Petroleum derived hydrocarbons in GoM sediments are consistently present and are suggested to originate from natural seeps, gas hydrate deposits, and oil exploration [6,71–74]. Natural seeps can account for most of the annual input of oil in the GoM (~73%) , and their significant presence in the environment can be detected when depleted stable carbon isotope values are observed in sediments (-24.1‰) . Downcore samples prior to 2010 in our study (1970–2009) indicate sedimentary δ13C values of -20.6 ± 0.1‰, typical of a mixed organic carbon source including terrestrial-derived organic carbon from the Mississippi river drainage basin found in deep water sediments [67,76]. Previous studies indicate as well absence of seeps at specific sites in the DeSoto Canyon . We conclude that during the period covered in our study (1970–2011) concentration and composition of hydrocarbon compounds at our study sites were not influenced directly by hydrocarbon inputs from natural seeps.
Petroleum derived hydrocarbons, distinct from DWH oil, were observed downcore (pre-2010) in all sites indicating the constant presence of oil at lower levels that enters the GoM annually through natural and anthropogenic activities . Recalcitrant compounds such as biomarkers are useful for estimating background conditions in the GoM sedimentary environment. Mean background concentrations were 13 ± 3 ng g-1 for 17α(H)21β(H)-hopane, and 96 ± 18 ng g-1 for total biomarkers (N = 19) at ~1500 m depth, and 40 ± 7 ng g-1 for 17α(H)21β(H)-hopane, and 301 ± 46 ng g-1 for total biomarkers (N = 37) at 1000–1200 m depth in the DeSoto Canyon. Depth variability rather than location in the DeSoto Canyon has a larger influence on the magnitude and time of hydrocarbon deposition during the period covered in our study. Similarly, depth-related gradients of deposited organic matter have been observed elsewhere in the northern GoM [1,3].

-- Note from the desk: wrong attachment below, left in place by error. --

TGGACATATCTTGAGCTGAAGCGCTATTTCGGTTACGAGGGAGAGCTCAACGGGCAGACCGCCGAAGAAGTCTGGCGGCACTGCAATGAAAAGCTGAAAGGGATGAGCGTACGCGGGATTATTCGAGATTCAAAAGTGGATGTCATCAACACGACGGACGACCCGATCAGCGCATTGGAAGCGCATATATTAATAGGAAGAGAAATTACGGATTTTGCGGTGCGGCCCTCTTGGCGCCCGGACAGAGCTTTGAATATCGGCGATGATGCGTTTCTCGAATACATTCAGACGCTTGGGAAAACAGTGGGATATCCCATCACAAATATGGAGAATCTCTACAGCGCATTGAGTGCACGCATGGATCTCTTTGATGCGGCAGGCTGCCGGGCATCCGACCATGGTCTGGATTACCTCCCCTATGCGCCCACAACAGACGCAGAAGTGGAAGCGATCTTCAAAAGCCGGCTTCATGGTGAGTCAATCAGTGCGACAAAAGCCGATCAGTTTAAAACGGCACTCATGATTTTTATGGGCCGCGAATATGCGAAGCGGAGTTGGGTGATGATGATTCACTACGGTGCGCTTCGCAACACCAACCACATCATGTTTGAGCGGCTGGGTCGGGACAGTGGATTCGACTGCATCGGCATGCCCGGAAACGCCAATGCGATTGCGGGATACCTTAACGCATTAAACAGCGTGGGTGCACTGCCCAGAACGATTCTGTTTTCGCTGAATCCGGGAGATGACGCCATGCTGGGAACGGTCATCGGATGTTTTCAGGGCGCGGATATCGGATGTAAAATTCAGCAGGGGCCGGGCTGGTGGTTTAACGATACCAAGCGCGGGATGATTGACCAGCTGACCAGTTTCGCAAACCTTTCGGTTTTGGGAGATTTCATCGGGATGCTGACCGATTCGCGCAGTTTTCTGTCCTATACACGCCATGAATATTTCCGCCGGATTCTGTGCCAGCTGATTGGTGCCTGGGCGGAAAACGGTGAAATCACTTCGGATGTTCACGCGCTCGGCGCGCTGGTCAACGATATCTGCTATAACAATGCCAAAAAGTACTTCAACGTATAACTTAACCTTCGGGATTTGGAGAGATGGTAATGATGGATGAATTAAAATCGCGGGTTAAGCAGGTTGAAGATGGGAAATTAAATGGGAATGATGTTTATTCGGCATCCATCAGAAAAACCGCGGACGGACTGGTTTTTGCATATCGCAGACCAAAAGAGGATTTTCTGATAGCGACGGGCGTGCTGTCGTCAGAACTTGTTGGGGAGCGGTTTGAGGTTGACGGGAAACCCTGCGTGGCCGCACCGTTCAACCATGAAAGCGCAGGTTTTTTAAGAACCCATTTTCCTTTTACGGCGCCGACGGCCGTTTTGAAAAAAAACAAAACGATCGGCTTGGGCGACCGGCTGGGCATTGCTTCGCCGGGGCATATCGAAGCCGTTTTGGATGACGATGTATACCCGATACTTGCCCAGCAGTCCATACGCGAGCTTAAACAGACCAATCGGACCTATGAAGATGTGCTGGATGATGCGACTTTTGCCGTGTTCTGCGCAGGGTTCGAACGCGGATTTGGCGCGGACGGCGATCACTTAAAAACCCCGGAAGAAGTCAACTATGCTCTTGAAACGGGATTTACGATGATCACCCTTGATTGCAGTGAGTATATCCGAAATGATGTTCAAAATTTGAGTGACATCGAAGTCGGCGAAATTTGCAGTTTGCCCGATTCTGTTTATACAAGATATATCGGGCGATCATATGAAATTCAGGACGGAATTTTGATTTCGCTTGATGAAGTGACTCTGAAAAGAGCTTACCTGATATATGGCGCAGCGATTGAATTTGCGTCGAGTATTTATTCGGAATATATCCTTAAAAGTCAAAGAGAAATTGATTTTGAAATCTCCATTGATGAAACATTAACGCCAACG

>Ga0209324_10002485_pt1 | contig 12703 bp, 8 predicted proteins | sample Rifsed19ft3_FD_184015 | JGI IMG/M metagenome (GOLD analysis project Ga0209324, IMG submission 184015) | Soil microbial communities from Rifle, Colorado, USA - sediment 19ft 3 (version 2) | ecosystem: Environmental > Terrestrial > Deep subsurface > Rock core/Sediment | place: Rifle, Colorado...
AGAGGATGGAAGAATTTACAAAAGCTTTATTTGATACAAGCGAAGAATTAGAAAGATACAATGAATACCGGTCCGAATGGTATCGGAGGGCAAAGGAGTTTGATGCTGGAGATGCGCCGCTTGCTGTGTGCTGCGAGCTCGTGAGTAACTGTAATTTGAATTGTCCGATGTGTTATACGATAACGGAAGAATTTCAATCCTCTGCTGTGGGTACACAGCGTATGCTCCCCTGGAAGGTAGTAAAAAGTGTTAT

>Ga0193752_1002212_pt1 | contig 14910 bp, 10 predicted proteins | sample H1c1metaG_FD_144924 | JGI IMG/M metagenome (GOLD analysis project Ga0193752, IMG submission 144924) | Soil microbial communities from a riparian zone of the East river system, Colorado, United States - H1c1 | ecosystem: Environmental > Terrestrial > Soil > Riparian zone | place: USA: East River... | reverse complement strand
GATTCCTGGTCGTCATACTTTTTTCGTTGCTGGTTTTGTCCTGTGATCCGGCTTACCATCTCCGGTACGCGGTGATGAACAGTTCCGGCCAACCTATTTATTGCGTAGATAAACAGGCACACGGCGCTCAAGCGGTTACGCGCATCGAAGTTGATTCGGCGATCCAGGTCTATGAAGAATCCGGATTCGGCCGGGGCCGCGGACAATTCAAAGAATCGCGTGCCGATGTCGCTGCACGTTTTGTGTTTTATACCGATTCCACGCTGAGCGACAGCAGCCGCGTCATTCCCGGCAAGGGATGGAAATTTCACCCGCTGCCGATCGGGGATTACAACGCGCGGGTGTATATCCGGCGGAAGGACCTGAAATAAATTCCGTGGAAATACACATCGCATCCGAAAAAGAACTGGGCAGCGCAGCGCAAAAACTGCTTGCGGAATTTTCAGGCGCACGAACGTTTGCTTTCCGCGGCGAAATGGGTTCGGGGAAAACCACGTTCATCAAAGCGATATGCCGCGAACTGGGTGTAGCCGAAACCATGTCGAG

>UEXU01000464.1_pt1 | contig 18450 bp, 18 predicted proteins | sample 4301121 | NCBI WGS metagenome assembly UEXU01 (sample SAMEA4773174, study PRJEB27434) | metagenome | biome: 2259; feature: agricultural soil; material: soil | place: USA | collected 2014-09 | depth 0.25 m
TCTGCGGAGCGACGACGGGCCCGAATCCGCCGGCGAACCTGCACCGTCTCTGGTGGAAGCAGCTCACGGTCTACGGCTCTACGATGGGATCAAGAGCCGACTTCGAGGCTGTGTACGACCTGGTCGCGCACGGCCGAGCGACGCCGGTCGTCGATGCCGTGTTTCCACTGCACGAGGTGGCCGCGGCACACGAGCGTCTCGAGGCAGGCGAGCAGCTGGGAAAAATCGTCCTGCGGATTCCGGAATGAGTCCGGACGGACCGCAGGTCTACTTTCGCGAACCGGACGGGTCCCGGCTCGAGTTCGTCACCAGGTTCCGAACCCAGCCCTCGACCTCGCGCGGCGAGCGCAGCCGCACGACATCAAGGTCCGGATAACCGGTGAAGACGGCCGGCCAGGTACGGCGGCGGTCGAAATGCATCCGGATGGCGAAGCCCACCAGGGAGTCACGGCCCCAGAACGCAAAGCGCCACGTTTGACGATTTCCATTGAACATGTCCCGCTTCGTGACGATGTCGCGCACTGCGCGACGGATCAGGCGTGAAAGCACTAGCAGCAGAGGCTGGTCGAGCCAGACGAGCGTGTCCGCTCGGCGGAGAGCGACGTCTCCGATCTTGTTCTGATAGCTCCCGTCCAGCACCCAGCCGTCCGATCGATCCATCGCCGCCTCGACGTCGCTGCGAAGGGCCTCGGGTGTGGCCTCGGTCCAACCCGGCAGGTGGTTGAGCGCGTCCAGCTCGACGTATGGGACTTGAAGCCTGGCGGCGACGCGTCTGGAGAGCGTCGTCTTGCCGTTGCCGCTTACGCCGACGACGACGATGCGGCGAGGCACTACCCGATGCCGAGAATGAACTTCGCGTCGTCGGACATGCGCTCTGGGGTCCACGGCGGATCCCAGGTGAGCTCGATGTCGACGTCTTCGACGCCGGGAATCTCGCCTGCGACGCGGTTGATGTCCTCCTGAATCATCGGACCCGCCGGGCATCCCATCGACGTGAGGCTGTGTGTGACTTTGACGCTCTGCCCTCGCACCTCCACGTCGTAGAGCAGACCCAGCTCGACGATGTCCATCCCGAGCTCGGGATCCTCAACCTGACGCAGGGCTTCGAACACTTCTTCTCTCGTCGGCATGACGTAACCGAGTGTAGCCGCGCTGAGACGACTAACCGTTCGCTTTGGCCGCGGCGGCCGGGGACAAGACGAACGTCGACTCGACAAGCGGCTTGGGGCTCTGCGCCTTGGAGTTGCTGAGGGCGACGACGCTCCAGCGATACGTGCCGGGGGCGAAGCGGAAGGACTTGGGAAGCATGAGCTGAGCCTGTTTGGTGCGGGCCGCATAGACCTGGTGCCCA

Elevated concentrations of aliphatic, PAH and biomarker compounds were observed in most sediment depth intervals corresponding to the period 2010–2011. These compound groups indicate a mixture of hydrocarbons sources deposited during 2010–2011 that includes terrestrial, planktonic and weathered oil. Long-chain n-alkanes distribution suggests predominance of terrestrial sources, while higher concentrations of UCM, PAHs, and biomarkers indicate oil-derived hydrocarbons (Figs 2, 3 and 4). Furthermore, diagnostic ratios of biomarker compounds suggest DWH oil reached the seafloor in the DeSoto Canyon during 2010–2011 (Table 4). However, highly weathered deposited hydrocarbons as indicated by the isoprenoids ratios (Table 1), complicate the use of diagnostic ratios for source oil identification. Spilled oil from the DWH wellhead underwent weathering during both lateral and vertical transport primarily from partitioning of the more soluble compounds into the water column [10–12,14] and enhanced microbial activity [16,17,77]. Nevertheless, the time series data revealed elevated concentrations of hydrocarbons (from more degradable to recalcitrant compounds) at specific intervals in the surface of the seafloor, indicating a depositional event at all sites in the DeSoto Canyon during 2010–2011, post DWH event.